Dr Rahamon Sheu Kadiri and Ganiyu Olatunb osun A rinola, PhD, O lajumoke Abimbola More nikeji, PhD, Kazeem Sanjo Akinwan de, MSc, Ayodele Ola soji Alade, MSc, Oluwa kemi Olateru-O lagbegi, MSc, Ponmile Emm anuel Alabi, MSc, PhD   (Published 2015)

Dr Sheu Kadiri
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BACKGROUND The prevalence of helminth infection, which is known to affect nutritional status of
the host, varies with age. The complex interplay between ages, nutrient requirements, and infection
necessitated the need to recommend micronutrient supplementation during helminth infection among
different age groups.
OBJECTIVE The aim of this study was to determine the pattern of alteration in selected micro-nutrients in pregnant women and preschool- and school-aged children with helminth infection.
METHODS We screened 245 pregnant women and 349 children for helminth infection. Of these, 17
(6.9%) pregnant women and 102 (29.2%) children (42 preschool- and 60 school-aged) had helminth
infection. Only Ascaris lumbricoides was found in pregnant women, whereas the children had A
lumbricoides, hookworm, Fasciola hepatica, and Trichuris trichiurainfections. The helminth-infected (HI)
pregnant women, preschool-aged children, and school-aged children were matched with helminth-negative (HN) pregnant women (n ¼ 21), preschool-aged children (n ¼ 42), and school-aged children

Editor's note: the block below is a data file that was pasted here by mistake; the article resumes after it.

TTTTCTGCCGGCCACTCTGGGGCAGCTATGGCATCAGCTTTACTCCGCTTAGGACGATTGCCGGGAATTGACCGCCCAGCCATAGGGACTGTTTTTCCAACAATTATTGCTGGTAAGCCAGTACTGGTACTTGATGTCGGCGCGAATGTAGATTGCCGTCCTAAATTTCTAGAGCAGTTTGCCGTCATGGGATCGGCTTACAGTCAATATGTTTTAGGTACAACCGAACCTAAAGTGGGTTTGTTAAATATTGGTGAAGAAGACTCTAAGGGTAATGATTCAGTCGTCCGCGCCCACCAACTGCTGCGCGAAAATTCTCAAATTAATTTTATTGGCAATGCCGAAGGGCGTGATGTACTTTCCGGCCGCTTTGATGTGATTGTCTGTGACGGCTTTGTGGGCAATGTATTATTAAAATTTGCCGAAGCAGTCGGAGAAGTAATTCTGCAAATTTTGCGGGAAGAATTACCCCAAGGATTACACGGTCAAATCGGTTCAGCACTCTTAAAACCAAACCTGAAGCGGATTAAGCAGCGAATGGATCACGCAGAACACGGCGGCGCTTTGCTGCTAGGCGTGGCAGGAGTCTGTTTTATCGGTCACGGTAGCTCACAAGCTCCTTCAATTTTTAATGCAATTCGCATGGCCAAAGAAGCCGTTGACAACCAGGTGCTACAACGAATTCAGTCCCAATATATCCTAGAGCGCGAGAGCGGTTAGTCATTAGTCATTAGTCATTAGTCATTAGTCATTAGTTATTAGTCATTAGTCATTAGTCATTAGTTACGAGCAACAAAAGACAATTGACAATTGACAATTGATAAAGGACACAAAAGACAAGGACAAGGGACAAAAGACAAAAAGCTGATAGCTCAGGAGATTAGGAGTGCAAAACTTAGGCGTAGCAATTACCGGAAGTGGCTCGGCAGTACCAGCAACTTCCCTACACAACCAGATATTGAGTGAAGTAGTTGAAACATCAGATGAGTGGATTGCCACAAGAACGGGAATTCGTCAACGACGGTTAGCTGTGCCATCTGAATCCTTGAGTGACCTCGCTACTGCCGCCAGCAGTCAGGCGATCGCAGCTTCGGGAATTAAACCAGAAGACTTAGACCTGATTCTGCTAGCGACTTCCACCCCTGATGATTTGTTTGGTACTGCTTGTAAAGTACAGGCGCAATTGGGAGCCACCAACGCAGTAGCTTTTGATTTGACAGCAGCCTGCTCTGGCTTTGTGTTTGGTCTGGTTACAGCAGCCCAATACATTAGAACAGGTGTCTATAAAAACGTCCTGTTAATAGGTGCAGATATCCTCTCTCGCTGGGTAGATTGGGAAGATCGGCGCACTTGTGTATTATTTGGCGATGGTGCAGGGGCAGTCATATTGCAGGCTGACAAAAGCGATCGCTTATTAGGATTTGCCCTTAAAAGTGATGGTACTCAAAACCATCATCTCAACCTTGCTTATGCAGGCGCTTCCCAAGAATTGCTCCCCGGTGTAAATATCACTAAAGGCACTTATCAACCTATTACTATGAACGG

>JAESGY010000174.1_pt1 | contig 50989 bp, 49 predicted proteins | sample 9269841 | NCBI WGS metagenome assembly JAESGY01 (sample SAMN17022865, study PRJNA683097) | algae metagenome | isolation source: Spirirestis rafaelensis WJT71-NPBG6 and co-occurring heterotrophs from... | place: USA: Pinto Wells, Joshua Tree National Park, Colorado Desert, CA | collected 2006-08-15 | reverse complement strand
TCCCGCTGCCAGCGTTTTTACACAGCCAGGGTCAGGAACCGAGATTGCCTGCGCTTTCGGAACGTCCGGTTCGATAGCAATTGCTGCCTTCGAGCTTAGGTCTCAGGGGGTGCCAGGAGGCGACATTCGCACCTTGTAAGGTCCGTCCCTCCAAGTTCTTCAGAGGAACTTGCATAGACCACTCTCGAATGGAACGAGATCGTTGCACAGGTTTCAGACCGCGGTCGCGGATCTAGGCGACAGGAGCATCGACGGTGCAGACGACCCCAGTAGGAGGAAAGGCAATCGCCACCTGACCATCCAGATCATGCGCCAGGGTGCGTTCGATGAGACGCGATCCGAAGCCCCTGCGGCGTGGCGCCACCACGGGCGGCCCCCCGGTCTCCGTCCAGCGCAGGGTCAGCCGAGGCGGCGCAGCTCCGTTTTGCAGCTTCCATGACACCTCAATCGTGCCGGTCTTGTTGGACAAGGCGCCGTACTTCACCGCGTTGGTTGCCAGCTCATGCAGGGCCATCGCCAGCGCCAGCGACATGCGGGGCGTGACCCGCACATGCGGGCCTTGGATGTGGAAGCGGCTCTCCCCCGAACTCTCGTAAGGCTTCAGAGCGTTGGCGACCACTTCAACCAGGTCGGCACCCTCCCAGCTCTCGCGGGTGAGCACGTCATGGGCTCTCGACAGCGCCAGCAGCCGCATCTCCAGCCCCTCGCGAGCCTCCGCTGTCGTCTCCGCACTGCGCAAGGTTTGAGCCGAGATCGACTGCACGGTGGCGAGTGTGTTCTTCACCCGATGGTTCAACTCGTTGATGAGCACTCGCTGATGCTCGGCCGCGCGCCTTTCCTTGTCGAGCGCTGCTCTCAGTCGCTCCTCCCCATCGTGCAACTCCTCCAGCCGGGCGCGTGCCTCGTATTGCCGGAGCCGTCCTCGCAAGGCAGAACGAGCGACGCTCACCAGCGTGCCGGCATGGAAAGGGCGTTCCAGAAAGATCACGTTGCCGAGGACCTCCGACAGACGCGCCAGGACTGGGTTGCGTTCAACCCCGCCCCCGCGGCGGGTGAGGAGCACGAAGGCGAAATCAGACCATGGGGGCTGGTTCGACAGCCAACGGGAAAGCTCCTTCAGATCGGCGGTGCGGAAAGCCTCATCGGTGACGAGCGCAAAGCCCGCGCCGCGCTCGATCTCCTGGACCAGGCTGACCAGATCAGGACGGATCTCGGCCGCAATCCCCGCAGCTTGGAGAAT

(n ¼ 50) who served as controls. Venous blood samples were obtained and analyzed for iron (Fe), zinc
(Zn), selenium (Se), and vitamins A and C. Statistical analysis was done using Student ’s t test, and
P < 0.05 was considered statistically signi ficant.
FINDINGS Serum levels of Fe, Zn, and Se were signi fi cantly lower in HI pregnant women than HN
pregnant women. In preschool-aged children, serum levels of Fe, Zn, and vitamin A were signifi cantly
lower in the HI than in the HN group. Similarly, serum levels of Zn and vitamin A were signi ficantly lower
in HI school-aged children than in the HN group. However, serum levels of Se were signi ficantly higher in
HI children (both age groups) than in the corresponding HN group.
CONCLUSION Helminth infection alters different types of micronutrients in children and pregnant
women. Results from the present study therefore suggest monitoring Fe, Zn, or vitamin A supple-mentation with an anti-helminthic regimen

Item Type: Journal article(non-copyrighted)
Format: PDF document,   128.74 KB
Copyright: Creative Commons LicenseCreative Commons license
Keywords: children, essential minerals, helminth infection, pregnant women, supplementation, vitamins
Department: Natural Science
Field of Study: Biochemistry
Uploaded By: Imarhiagbe Odoligie
Date Added: 22 Nov 2017 9:25am
Last Modified: 22 Nov 2017
Journal URL:

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